Wednesday, June 17, 2020
New Book Alert: Pandemic Aftermath: How Coronavirus Changes Global Society by Trond Undheim; Thought Provoking Book Presents Various Intriguing and Frightening Future Scenarios
New Book Alert: Pandemic Aftermath: How Coronavirus Changes Global Society by Trond Undheim; Thought Provoking Book Presents Various Intriguing and Frightening Alternate Future Scenarios
By Julie Sara Porter
If 2020 will be remembered for anything (and there is a lot of competition for news this year), it will be as the year that the entire world was stopped by a pandemic. The Coronavirus pandemic will be talked about for years to come and may change the world as we know it, forever.
In his book, Pandemic Aftermath: How Coronavirus Changes Global Society, Trond Undheim, discusses the pandemic and how it could affect our future. His book is thought provoking and even frightening as he offers different potential scenarios that could be our future from here on out.
In the first couple of chapters, Undheim offers some historical background on how previous pandemics changed the societies in which they were encountered. For example, The Black Plague led to an increase in Anti-Semitism (because the Jewish neighborhoods had less casualties because of their isolation and cleanliness rituals), increased workload but less people to do it, and more violence as weapons like the longbow, crossbow, and chainmail were in use.
Many technical advances like metal cookware and the printing press can be traced to aftereffects of the plague as labor saving devices.
Undheim also writes about how past pandemics were passed. For example, with the 1918 Influenza pandemic, he offers various reasons why the illness spread as it did. Scientifically, it was a newly discovered infectious stream that caused the immune system to turn in on itself. Politically, it began during WWI and officials were afraid of bringing public attention to influenza in fear it would bring down support for the war effort. Logistically, more nurses were needed on the front so there was a nursing shortage on the home front. Psychologically, officials refused to account for a second wave, feeling that it had been beaten, so let their guards down when it came through. Geographically, because of increased industrialization and urban density. (Sound familiar, almost spookily familiar? It should.)
Undheim also gives us a timeline of the Coronavirus pandemic from Covid-19's discovery in Wuhan Province, China in December, 2019 to the almost complete shutdown of the entire world by late April-early May with worldwide cases reaching 2 million with the death toll reaching 125,000 by mid-April. (The number is now 7,931,193 diagnosed cases with 433,655 confirmed deaths according to the Coronavirus Update statistics) Even though, we just lived through it, it is still mind boggling to read how quickly this virus spread from one person to 2 million worldwide in less than four months. It's one of those events that future generations would have a hard time processing and believing that it could have happened. But it has happened and is still happening. (There is also a strong possibility that it will continue to happen with a second wave hitting various countries in Asia and Europe, with the U.S. maybe getting hit before the first wave is even finished.)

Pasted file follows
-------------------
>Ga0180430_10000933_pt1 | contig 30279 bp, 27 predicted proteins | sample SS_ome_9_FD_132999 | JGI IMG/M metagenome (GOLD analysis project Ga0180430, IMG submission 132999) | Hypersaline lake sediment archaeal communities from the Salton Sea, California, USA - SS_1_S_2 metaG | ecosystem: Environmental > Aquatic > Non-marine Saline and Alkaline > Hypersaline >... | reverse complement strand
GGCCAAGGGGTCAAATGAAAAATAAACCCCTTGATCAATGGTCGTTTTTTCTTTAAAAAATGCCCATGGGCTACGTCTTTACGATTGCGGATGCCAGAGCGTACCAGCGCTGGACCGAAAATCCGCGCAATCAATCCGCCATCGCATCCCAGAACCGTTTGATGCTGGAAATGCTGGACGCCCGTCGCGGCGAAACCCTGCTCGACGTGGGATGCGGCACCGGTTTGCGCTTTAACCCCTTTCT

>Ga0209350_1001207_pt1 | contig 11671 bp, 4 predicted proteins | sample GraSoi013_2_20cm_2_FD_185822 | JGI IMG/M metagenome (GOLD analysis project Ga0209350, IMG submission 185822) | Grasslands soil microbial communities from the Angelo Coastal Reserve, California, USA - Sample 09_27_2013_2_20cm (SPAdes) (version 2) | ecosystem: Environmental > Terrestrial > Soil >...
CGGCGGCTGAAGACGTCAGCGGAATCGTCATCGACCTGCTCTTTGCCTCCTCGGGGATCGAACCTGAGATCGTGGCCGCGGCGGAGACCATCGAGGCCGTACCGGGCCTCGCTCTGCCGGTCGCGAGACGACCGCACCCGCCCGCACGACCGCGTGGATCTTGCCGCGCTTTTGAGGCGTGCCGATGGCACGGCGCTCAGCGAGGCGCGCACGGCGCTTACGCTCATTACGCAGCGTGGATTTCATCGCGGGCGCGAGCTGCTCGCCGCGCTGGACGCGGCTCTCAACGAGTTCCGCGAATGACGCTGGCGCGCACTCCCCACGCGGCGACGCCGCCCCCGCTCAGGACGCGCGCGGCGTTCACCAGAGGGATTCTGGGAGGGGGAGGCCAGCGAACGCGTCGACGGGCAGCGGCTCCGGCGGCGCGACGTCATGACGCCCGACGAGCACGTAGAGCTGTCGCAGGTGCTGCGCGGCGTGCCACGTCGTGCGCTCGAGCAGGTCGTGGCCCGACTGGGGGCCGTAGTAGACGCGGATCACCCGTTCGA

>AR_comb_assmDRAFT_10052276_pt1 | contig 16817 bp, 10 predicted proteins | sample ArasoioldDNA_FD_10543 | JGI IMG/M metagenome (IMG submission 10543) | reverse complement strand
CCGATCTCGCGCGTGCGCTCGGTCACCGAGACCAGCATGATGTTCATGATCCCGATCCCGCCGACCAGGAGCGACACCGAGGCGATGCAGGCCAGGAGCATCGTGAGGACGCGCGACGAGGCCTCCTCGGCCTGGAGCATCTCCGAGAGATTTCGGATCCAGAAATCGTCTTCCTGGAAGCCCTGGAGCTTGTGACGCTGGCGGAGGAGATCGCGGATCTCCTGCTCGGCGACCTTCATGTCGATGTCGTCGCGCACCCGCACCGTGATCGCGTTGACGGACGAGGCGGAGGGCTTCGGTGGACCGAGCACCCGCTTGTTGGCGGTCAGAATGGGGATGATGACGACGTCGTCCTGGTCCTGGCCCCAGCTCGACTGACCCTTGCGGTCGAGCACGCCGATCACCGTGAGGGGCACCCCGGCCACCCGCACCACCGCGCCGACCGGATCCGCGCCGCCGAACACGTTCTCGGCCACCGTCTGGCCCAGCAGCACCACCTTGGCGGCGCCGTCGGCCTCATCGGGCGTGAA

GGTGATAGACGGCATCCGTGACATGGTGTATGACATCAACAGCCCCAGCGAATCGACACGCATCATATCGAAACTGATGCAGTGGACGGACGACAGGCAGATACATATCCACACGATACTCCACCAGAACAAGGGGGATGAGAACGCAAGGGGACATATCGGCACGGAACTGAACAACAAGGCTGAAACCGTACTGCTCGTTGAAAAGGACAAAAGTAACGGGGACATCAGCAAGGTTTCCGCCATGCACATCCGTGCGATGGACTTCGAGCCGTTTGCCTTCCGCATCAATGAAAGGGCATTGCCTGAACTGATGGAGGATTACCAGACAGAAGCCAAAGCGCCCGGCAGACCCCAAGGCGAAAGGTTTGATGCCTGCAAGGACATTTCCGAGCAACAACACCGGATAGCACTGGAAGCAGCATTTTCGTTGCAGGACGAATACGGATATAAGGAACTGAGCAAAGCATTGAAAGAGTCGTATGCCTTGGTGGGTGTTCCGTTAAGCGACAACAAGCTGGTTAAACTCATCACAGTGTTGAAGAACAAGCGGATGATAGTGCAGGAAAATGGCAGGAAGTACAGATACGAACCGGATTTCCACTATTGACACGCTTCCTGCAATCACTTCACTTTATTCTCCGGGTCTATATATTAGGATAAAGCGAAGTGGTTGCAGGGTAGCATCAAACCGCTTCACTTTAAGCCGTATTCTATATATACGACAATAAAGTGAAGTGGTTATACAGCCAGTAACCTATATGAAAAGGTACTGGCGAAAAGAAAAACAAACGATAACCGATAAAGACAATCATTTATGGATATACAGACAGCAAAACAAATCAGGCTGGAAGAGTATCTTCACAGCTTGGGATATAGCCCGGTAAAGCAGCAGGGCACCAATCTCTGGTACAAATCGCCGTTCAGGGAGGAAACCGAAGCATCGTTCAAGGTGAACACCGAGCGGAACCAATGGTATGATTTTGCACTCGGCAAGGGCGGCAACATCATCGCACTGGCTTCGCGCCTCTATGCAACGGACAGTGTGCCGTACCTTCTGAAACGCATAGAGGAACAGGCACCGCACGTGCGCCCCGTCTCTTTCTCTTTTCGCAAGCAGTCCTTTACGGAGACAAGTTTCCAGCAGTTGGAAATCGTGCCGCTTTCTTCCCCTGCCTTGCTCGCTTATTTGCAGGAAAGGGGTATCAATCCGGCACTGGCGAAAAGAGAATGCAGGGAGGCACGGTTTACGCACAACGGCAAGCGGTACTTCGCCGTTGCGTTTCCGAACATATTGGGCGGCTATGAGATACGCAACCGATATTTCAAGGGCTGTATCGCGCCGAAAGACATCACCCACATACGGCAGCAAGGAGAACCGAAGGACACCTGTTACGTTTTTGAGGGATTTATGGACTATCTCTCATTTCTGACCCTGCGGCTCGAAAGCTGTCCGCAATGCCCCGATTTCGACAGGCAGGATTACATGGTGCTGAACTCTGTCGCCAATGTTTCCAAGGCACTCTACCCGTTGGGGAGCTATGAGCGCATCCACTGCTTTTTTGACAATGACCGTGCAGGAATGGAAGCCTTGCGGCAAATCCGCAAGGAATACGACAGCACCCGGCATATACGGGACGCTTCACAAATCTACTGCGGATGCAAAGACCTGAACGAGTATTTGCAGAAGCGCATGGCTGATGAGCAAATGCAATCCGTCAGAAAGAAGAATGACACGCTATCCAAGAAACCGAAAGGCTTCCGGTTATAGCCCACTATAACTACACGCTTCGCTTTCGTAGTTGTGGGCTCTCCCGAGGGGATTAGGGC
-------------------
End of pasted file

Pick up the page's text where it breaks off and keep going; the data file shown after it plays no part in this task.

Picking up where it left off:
Superspreaders also led to the virus getting out of control. The official definition is "a person infected with a virus, bacterium, other microorganism who transmits it to an unusually large number of other people." Undheim cites several examples such as a religious gathering of over 1,000 people in South Korea, the Champions League Soccer Match in Italy, the Biogen management meeting in Boston, New York City commuters, and a wedding in Uruguay in which 44 people were infected, as early cases of superspreaders. At the time this book went to publication, certain current events hadn't yet happened. It would be interesting and horrifying how recent events like the relaxing of Covid-19 guidelines, people openly defying the guidelines by going to places like the Florida beaches and Missouri's Lake of the Ozarks, the Black Lives Matter Protests, and Trump's June rally and West Point Graduation Speech, will affect the overall total of cases. (In fact many of the states which saw defiant beachgoers have already reported an increase of cases by the time of this review.)